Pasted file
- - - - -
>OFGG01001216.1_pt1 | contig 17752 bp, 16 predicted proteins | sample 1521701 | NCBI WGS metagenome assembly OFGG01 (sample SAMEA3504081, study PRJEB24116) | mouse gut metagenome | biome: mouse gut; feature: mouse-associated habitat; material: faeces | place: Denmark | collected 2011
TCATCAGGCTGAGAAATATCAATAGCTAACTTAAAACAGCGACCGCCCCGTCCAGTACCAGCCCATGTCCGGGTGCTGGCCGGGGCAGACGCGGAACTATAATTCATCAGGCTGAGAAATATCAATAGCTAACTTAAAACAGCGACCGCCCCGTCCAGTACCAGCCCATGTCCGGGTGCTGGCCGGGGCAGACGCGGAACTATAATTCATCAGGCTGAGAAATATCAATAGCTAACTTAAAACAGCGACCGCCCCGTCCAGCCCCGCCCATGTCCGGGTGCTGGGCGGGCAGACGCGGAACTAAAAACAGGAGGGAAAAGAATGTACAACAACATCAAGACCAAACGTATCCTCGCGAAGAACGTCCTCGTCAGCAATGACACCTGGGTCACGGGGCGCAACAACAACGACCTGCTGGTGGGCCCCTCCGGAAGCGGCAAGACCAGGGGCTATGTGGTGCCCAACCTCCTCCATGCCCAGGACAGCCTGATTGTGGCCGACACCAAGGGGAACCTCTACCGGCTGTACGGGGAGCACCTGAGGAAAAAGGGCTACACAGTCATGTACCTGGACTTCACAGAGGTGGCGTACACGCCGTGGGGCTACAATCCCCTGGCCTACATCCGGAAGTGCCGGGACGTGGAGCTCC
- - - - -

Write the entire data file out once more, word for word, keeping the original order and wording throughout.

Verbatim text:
>OFGG01001216.1_pt1 | contig 17752 bp, 16 predicted proteins | sample 1521701 | NCBI WGS metagenome assembly OFGG01 (sample SAMEA3504081, study PRJEB24116) | mouse gut metagenome | biome: mouse gut; feature: mouse-associated habitat; material: faeces | place: Denmark | collected 2011
TCATCAGGCTGAGAAATATCAATAGCTAACTTAAAACAGCGACCGCCCCGTCCAGTACCAGCCCATGTCCGGGTGCTGGCCGGGGCAGACGCGGAACTATAATTCATCAGGCTGAGAAATATCAATAGCTAACTTAAAACAGCGACCGCCCCGTCCAGTACCAGCCCATGTCCGGGTGCTGGCCGGGGCAGACGCGGAACTATAATTCATCAGGCTGAGAAATATCAATAGCTAACTTAAAACAGCGACCGCCCCGTCCAGCCCCGCCCATGTCCGGGTGCTGGGCGGGCAGACGCGGAACTAAAAACAGGAGGGAAAAGAATGTACAACAACATCAAGACCAAACGTATCCTCGCGAAGAACGTCCTCGTCAGCAATGACACCTGGGTCACGGGGCGCAACAACAACGACCTGCTGGTGGGCCCCTCCGGAAGCGGCAAGACCAGGGGCTATGTGGTGCCCAACCTCCTCCATGCCCAGGACAGCCTGATTGTGGCCGACACCAAGGGGAACCTCTACCGGCTGTACGGGGAGCACCTGAGGAAAAAGGGCTACACAGTCATGTACCTGGACTTCACAGAGGTGGCGTACACGCCGTGGGGCTACAATCCCCTGGCCTACATCCGGAAGTGCCGGGACGTGGAGCTCC